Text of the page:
The publication of a new book on how Americans learned of civil liberty abuses by the US intelligence community, essentially the FBI, during the Civil Rights and Vietnam War era sheds some light on what can happen when government agencies decide, in secret, what they are allowed to in the name of national security.
The book is "The Burglary: The Discovery of J. Edgar Hoover's Secret FBI" Betty Medsger, the Washington Post reporter who covered the story of the break-in that led to the publication of shocking FBI documents. Unsurprisingly, the Attorney General warned their publication could "endanger lives." This should all sound a little familiar.
In an age of less extensive media scrutiny, though hardly less intense in its political divisions, a handful of antiwar activists broke into an FBI office outside of Philadelphia in the hope of finding evidence that the FBI was using illegal or otherwise reprehensible means to destroy the anti-war movement. The burglars, who managed to conceal their identity for 40 years, had reason to believe that J. Edgar Hoover's "secret FBI" was keeping records of its campaign to suppress the growing antiwar movement by surveillance and harassment.
The background to the burglary includes thousands of federal prosecutions of opponents of the war, particularly draft age men who burned their draft cards or refused to serve after their local draft boards rejected claims for conscientious objection. Other prosecutions targeted prominent critics of the war, notably Dr. Benjamin Spock (then America's "baby doctor") and Yale Chaplain Rev. William Sloane Coffin Jr. in a Boston show trial in 1968.
This last name rings memory's bell for me. I handed Bill Coffin my draft card a few months before that trial in a protest ritual on the Yale campus involving a score or two of others. Some months later the FBI telephoned my roommate on our dorm room telephone.
Beyond legal prosecutions, Hoover's FBI employed secret means of surveillance and "taking names" of war critics -- the sort activities generally regarded by American courts as unconstitutionally "chilling" dissent.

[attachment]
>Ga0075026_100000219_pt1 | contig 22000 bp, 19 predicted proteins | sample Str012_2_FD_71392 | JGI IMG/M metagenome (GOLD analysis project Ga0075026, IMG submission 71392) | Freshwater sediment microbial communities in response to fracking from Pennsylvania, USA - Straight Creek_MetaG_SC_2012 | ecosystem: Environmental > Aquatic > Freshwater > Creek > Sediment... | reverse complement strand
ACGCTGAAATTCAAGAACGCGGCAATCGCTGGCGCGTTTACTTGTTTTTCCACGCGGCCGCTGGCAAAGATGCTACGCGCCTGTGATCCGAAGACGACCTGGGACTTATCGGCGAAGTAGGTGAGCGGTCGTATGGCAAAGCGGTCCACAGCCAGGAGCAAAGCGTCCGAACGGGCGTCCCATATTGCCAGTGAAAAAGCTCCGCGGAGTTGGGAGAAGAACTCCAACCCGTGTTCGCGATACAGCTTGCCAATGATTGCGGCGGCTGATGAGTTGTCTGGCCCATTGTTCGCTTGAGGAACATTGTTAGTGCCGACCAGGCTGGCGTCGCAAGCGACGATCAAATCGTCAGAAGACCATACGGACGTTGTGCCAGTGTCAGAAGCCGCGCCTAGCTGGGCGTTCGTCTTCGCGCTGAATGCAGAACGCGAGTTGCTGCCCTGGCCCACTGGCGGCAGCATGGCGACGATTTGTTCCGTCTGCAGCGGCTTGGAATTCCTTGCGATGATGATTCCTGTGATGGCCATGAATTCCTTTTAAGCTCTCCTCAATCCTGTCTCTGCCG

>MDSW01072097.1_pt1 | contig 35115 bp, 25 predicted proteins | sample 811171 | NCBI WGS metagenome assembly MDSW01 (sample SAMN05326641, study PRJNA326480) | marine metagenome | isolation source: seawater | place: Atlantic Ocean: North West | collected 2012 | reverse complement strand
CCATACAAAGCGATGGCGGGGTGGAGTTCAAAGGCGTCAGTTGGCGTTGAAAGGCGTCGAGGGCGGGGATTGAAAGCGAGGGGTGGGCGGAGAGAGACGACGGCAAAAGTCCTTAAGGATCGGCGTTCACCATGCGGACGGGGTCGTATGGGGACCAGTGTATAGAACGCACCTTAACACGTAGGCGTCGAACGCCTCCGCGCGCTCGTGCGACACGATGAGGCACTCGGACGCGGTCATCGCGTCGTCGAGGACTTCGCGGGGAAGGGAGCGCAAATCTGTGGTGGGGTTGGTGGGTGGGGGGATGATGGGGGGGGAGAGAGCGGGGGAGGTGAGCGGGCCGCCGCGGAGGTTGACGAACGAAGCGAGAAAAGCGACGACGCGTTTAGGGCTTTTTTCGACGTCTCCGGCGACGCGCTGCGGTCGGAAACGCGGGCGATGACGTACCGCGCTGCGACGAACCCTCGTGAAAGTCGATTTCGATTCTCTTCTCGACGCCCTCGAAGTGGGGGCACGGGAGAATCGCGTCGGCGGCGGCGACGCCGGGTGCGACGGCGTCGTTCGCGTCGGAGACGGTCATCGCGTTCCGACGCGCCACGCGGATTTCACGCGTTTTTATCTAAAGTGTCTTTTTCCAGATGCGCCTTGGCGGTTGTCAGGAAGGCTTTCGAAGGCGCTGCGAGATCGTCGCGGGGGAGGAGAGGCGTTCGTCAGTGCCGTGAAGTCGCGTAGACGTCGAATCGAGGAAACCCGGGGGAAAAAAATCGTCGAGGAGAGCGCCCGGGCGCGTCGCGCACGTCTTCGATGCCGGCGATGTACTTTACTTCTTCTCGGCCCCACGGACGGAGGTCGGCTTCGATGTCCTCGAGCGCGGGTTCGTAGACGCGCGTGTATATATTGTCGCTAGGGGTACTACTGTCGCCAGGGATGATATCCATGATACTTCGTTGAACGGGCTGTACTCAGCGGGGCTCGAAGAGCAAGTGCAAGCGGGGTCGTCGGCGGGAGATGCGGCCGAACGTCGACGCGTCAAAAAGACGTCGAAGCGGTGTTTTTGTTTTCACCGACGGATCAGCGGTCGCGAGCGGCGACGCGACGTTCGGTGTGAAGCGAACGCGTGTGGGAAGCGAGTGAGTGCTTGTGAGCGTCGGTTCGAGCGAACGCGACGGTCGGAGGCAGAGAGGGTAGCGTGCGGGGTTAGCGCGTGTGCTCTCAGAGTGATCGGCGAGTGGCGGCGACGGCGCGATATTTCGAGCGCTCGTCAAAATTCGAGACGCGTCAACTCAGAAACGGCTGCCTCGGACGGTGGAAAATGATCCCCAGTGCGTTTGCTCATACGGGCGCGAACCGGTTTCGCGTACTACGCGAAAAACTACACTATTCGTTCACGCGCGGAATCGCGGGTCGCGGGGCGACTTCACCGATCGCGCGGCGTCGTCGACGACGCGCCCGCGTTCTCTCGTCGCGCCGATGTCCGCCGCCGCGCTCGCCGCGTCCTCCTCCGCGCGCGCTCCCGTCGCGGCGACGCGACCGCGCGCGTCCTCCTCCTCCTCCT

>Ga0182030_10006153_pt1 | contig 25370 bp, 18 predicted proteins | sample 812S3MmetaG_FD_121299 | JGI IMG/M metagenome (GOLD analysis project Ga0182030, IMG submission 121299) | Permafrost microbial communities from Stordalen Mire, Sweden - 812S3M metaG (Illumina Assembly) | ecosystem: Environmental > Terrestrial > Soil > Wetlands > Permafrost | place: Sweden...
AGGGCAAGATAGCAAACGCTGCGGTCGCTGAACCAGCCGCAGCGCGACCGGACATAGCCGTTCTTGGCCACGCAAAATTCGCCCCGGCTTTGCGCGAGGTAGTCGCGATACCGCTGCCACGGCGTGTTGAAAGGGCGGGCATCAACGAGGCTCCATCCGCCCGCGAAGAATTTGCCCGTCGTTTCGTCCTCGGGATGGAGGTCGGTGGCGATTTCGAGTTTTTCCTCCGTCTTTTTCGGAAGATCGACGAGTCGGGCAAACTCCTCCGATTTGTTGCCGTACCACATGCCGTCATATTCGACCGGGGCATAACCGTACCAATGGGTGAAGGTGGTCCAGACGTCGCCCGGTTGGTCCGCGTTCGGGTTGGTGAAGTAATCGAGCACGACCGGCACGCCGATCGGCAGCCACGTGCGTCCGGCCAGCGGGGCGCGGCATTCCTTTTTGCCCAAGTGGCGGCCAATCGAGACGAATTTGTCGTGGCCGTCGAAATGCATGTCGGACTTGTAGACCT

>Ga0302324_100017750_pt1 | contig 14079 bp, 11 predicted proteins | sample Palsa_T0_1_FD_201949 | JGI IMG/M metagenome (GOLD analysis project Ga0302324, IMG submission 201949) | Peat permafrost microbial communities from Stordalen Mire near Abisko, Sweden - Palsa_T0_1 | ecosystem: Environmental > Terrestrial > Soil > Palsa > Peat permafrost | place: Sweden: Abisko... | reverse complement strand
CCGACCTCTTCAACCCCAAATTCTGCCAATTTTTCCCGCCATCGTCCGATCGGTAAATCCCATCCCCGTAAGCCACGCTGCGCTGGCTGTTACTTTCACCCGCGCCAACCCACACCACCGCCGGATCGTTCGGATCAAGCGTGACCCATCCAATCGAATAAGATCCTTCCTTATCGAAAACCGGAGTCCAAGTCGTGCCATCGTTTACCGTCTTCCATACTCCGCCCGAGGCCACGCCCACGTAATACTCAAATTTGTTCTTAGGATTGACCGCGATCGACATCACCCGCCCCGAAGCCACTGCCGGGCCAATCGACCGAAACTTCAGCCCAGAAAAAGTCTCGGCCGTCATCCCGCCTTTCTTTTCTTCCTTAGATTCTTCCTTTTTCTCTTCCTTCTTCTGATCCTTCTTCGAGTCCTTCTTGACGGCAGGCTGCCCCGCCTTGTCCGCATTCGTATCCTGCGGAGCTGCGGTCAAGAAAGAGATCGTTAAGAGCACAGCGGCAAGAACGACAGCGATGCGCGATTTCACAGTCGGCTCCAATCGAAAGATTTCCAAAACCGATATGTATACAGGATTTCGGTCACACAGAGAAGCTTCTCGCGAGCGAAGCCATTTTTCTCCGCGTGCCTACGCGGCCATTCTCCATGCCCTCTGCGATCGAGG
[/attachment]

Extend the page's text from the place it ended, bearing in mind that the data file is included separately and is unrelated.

The FBI collected the names of everyone who reserved places on chartered buses to go to the November 1969 anti-war demonstration in Washington by pressuring a bank to show them the checks. They probably missed my name then because I drove down with a couple of companions. My lasting memory from that experience is running from the tear gas.
In another case, the US Army itself deployed 1,000 soldiers to conduct surveillance on war opponents, a practice challenged in court by the ACLU.
The antiwar activists who burgled a local FBI office in Media, Pennsylvania, outside Philadelphia, on the night of the Muhammed Ali-Joe Frazier heavyweight championship fight (March 8, 1971), found records in the office files of other targets for surveillance: all Black Student Unions and organizations that "project the demands of black students," according to a directive signed by Hoover himself. A bureau advisory urged agents to "get the point across there is an FBI agent behind every mailbox." Other agents were told to prepare a dossier on every black student at Swarthmore College, relying on informants that included a campus security officer and the college switchboard operator, among others.
They also uncovered the existence of the FBI's "COINTELPRO" campaign to "disrupt and otherwise neutralize" old left, new left, antiwar, black, American Indian and other groups. Techniques includes 'dirty tricks' -- fraud, that is, and other practices regarded as crimes when committed by people who are not part of a government organization -- such as sending anonymous 'poison pen' letters to break up marriages, encouraging gang warfare, arousing suspicion and resentment among members of target organizations by spreading rumors, whispers and lies, and burgling these organizations to gain material or spread confusion. In an absurdly flagrant example, the FBI tired to persuade Martin Luther King to commit suicide.
The FBI also used its resources -- and its apparent freedom from oversight -- to smear and blackmail critics. A smear campaign against a rare Congressional critic,claiming he visited prostitutes, cost him his seat. Officials met with newspaper publishers to try to persuade them to fire reporters who wrote stories about questionable FBI activities.
It was Nixon who took these techniques further, leading to the Watergate burglary that drove him from office. Nixonian indulgences included unauthorized wiretaps and targeting 'enemies' for tax audits. The era's extremes led to the exposure and eventual unpopularity of government surveillance of private citizens. Surveillance programs were dismantled in the late 1970s. Congressional reforms also led to the creation of the National Security Agency.
A generation later, following the terrorist attacks of Sept. 11, the passage of the USA Patriot Act and the resources of the Digital Age have enabled previously unimaginable levels of government surveillance of the private activities of American citizens.
Well, we say, things could always be worse. Imagine what Hoover and Nixon could have done with the contemporary resources of data mining. If we do imagine this scenario, we can't help but see the dangers. The 'state' -- a supreme corporate entity entrusted with certain powers over its members -- always poses a danger to the human beings who fall under its authority.
That's why we have rules to limit and 'check' those powers.